Italian Sandwich Bread

13 Comments
3 minutes
July 28, 2021
Carole Jones

Happy Birthday Luke!
 
I can’t believe my baby #3 turns 10 today. I think having a newborn in the house has sure made me realize how fast the time with my children is flying by. There have been many times over the years I have wanted to hit the “Pause” button so they would stop growing up. (and also many times I wish there was a “fast forward” button, but I’ll deny it if you ever repeat that!)

Italian Sandwich Bread

This bread is in honor of my birthday boy who is always so excited to come home and smell some form of bread cooking, but then disappointed if it isn’t 100% white flour. He’ll eat the whole grain breads, but never forgets to request “normal” bread the next time I make some.

This was my “normal” bread growing up as a kid and the seven of us could throw down a loaf in a single breath. My mom had an industrial sized mixer in her kitchen and I’m still kicking myself that I didn’t take that mixer when she offered it to me a few years back. I only had a few kids then and no catering business. What was I going to do with that monsterous beast??? If only I knew then, I would have snatched it up in an instant!!!
 
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Italian Sandwich Bread

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Fresh, homemade Italian bread makes the best sandwiches and toast!  This recipe makes 2 loaves.

  • Yield: 2 loaves 1x

Ingredients

Scale
  • 2 1/2 C warm water
  • 1 pkg. yeast
  • 1/4 C oil
  • 2 Tb sugar
  • 1 Tb salt
  • 2 1/2 lbs bread flour

Instructions

  1. Dissolve the yeast and water in the bowl of your mixer with the dough hook. Add the sugar and oil and half the flour. Mix until smooth. Add the salt and remaining flour. Knead for 5 minutes until a smooth ball forms that pulls away from the sides of the bowl.
  2. Allow dough to rise until double. Dump onto lightly floured surface and shape into two loaves. Allow to rise in lightly greased bread pans. Bake at 350 for 30 minutes.
  • Author: Carole

Nutrition

  • Serving Size: 1 loaf
  • Calories: 2465
  • Sugar: 13g
  • Sodium: 2488mg
  • Fat: 27g
  • Saturated Fat: 4
  • Unsaturated Fat: 24g
  • Trans Fat: 0g
  • Carbohydrates: 436g
  • Fiber: 18g
  • Protein: 74g
  • Cholesterol: 0mg

Carole Jones

Carole Jones is an Arizona-based cookbook author & food blogger. She's authored The 30 Minute Cooking From Frozen Cookbook and the self-published Take 5: Chicken e-cookbook. For the past 15 years, Carole has shared her culinary adventures cooking and baking for her six brutally honest children here on My Kitchen Escapades. Hot, crusty bread is Carole's love language, but her two adorable grandchildren are a close second. Yes, second. Don't judge.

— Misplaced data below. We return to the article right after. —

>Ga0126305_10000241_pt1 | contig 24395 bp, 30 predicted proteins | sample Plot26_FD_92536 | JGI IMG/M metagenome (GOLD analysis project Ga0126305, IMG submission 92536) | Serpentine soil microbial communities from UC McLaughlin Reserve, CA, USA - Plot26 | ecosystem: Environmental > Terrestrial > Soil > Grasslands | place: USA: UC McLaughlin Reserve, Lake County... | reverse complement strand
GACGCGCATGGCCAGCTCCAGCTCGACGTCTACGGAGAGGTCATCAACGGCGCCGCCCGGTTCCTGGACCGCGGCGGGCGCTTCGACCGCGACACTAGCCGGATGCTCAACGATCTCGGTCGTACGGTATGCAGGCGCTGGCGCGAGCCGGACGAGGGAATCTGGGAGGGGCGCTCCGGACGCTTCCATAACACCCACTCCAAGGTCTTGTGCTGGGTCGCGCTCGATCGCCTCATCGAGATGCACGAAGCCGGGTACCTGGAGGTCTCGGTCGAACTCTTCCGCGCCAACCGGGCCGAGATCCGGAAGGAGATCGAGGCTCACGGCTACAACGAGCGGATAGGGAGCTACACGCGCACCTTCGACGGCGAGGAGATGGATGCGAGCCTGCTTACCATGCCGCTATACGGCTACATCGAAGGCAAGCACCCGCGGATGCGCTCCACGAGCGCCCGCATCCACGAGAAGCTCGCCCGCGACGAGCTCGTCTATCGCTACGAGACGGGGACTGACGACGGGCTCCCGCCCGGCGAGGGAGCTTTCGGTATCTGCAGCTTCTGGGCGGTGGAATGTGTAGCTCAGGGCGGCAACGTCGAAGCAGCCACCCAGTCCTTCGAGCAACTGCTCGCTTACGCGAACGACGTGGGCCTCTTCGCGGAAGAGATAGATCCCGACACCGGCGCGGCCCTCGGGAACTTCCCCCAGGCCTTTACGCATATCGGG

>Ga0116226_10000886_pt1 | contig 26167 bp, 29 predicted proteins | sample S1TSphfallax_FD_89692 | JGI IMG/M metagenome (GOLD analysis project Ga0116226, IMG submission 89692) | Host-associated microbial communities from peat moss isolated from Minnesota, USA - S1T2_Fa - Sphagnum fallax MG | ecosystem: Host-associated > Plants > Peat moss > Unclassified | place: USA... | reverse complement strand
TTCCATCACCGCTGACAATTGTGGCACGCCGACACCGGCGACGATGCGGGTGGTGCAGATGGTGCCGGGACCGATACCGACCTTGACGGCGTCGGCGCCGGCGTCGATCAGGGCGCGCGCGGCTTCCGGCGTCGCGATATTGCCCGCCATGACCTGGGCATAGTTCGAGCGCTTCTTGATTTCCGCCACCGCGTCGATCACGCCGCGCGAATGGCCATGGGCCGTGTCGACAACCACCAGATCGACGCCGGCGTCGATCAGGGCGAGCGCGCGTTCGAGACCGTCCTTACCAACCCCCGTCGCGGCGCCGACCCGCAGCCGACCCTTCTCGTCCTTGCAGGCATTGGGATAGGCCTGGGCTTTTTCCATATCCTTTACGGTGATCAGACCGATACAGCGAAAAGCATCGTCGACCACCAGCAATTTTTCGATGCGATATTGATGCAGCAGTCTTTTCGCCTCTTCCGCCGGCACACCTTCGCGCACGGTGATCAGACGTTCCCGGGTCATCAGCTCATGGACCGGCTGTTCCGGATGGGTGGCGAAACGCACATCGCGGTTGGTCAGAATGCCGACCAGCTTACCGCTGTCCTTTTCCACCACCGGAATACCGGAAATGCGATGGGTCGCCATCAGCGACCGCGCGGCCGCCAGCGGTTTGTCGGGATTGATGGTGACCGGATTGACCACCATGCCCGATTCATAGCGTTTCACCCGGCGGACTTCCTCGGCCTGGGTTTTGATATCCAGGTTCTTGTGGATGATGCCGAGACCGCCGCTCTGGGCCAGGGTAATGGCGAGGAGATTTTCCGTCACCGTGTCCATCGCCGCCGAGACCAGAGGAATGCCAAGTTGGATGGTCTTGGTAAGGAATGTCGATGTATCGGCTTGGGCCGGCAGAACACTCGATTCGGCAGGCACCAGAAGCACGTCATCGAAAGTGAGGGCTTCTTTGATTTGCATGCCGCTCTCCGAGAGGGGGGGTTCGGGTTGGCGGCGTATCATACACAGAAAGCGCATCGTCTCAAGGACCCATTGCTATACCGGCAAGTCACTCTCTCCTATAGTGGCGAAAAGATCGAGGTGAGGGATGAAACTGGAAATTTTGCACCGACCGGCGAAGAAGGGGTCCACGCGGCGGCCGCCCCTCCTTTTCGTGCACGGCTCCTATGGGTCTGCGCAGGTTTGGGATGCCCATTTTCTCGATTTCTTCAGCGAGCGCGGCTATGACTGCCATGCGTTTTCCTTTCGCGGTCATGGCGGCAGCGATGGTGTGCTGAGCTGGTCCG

13 comments

seamom
11 years ago

This comment has been removed by the author.

Anonymous
11 years ago

Does the type oil or flour matter?

Carole
11 years ago

I use canola oil and all purpose flour.

Linda Boughton
9 years ago

I am eager to try making this beautiful bread. I am guessing the kneading can be done with my KitchenAid mixer ? Thanks for sharing the recipe!!!

Carole
9 years ago

Absolutely Linda!

Jennifer
7 years ago

2 1/2 lbs of flour? Or is that supposed to be cups ?

Carole
7 years ago

Hey Jennifer! It is pounds.

Duncan
5 years ago

Hey Jennifer, I ran into the same issue, I added 2.5 cups! Didn’t look right so just kept adding flour until it was good. We will know in 30 min!

Mindtraveler
5 years ago

will you please put measurements into cups instead of lbs? It is very hard for those of us that do not measure in lbs!

Becca
4 years ago

What size loaf pan do you recommend? I have two different ones. Thanks!

Carole
4 years ago

Hi Becca! This recipe uses the standard 8-1/2 x 4-1/2 x 2-1/2 inch loaf pan size. If you have one that is larger, you loaves will come out a bit shorter and will bake a bit quicker. If you have smaller pans, you will need less dough in each pan and less time to bake.

Jamie Alley
1 year ago

Can this bread be frozen in raw form?

Carole Jones
1 year ago

Hi Jamie! Yes, you can freeze the bread dough. To do so, let it rise the first time, form it into loaves, then let it rise about half way before freezing the dough. When you go to use it, place it on the counter loosely covered with plastic wrap, and let it thaw and finish rising.

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